The findings relate to a three-year study in which a general overview of fish demand was placed in the context of seasonal tanks in the Dry Zone of Sri Lanka. Thirteen cascades in discrete locations over a wide geographical area (North West, North Central and Central Provinces) were assessed using a rapid screening process informed by a preliminary situation analysis. In depth research was subsequently carried out in 14 watersheds in three clusters, located in Puttalam and Kurunegala Districts, North West Province between 1999 and 2001. Preliminary farmer-managed trials took place with four communities (5 Tanks) in 1999/00. A second phase of modified trials took place with three new communities and one old (5 Tanks) in 2000/01. A fortnightly household livelihood monitoring survey, incorporating a participatory impact monitoring (PIM) component, was undertaken concurrently with the second phase of trials. This incorporated a total of 40 wealth-stratified households in four communities in different watershed locations. This commenced with a detailed baseline survey and was implemented over 14 months. Other village level activities concurrent with the Phase 2 trials included a detailed longitudinal assessment of tank nutrient dynamics, hydrology (8 tanks) and fish yields (5 tanks). A detailed questionnaire assessing the outcome of the agricultural cropping strategies of the 40 monitoring households and PIM questionnaire investigating the fisheries enhancement outcomes were also undertaken at the completion of the second trial phase.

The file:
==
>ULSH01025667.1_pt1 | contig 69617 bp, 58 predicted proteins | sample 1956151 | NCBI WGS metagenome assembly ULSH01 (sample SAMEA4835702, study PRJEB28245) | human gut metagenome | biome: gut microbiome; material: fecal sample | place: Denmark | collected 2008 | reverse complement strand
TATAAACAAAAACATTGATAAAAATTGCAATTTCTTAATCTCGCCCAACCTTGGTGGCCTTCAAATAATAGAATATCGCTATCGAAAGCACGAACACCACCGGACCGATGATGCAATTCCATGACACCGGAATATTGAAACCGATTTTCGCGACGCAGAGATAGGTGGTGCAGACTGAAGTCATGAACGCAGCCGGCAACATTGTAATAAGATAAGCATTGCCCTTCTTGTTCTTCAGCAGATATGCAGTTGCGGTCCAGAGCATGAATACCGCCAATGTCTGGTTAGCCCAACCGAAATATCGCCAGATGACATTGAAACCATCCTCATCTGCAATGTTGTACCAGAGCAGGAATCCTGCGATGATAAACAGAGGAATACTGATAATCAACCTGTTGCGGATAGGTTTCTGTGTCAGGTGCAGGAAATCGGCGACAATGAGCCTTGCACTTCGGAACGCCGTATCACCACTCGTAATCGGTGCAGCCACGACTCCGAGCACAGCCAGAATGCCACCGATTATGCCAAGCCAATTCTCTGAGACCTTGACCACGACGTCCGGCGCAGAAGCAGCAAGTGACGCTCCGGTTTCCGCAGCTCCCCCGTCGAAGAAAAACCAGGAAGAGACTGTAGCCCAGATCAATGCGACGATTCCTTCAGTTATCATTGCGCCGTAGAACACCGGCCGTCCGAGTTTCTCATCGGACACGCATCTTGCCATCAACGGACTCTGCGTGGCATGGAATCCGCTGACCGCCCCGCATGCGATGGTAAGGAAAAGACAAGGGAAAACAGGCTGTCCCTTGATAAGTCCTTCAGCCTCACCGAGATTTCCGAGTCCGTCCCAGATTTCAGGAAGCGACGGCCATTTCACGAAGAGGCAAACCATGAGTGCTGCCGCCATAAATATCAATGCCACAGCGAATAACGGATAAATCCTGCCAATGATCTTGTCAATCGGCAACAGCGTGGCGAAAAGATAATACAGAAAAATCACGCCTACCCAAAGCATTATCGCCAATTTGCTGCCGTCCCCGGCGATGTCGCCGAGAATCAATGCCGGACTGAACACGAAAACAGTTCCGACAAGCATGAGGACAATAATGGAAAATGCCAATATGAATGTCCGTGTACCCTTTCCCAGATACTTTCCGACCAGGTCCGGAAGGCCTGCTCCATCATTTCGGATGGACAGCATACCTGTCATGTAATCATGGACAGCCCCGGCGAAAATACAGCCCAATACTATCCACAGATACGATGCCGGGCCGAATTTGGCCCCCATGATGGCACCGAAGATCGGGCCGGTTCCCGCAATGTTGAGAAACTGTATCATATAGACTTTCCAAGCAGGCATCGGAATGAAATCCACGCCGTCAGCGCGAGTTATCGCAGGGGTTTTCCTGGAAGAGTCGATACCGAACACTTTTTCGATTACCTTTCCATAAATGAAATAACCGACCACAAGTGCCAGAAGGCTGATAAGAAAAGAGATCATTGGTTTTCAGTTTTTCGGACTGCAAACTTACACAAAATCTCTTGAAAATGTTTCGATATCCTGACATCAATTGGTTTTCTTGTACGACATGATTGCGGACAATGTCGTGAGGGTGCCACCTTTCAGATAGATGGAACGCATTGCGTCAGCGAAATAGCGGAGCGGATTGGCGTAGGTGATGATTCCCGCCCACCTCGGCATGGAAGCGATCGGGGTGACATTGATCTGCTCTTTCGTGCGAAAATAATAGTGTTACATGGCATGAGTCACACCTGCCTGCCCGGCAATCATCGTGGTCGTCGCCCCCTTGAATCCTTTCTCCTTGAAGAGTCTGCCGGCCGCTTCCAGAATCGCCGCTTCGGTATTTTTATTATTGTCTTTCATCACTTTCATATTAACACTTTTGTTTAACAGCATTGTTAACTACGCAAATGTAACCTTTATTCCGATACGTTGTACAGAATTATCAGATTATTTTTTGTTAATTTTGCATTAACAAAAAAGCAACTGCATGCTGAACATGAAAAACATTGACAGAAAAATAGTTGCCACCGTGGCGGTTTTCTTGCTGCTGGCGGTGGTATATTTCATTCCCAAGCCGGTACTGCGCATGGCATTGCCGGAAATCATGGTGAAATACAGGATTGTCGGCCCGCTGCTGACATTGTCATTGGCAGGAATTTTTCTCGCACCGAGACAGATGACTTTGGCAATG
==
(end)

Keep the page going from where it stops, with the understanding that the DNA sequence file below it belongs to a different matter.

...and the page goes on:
The findings are presented under the following headings:
1. Community managed water bodies as a focus for development
2. The nature of seasonal tanks in watersheds of the Dry Zone
3. Demand for inland fish
4. The nature of seasonal tanks and implications for aquatic production
5. Settlement around, and access to, seasonal tanks
6. Intervention approaches to benefit the poor.
Potential for aquaculture within farmer-managed irrigation systems - Lessons learnt in Northwest Sri Lanka. Report of summary findings produced for CARE International. University of Stirling, UK, 13 pp.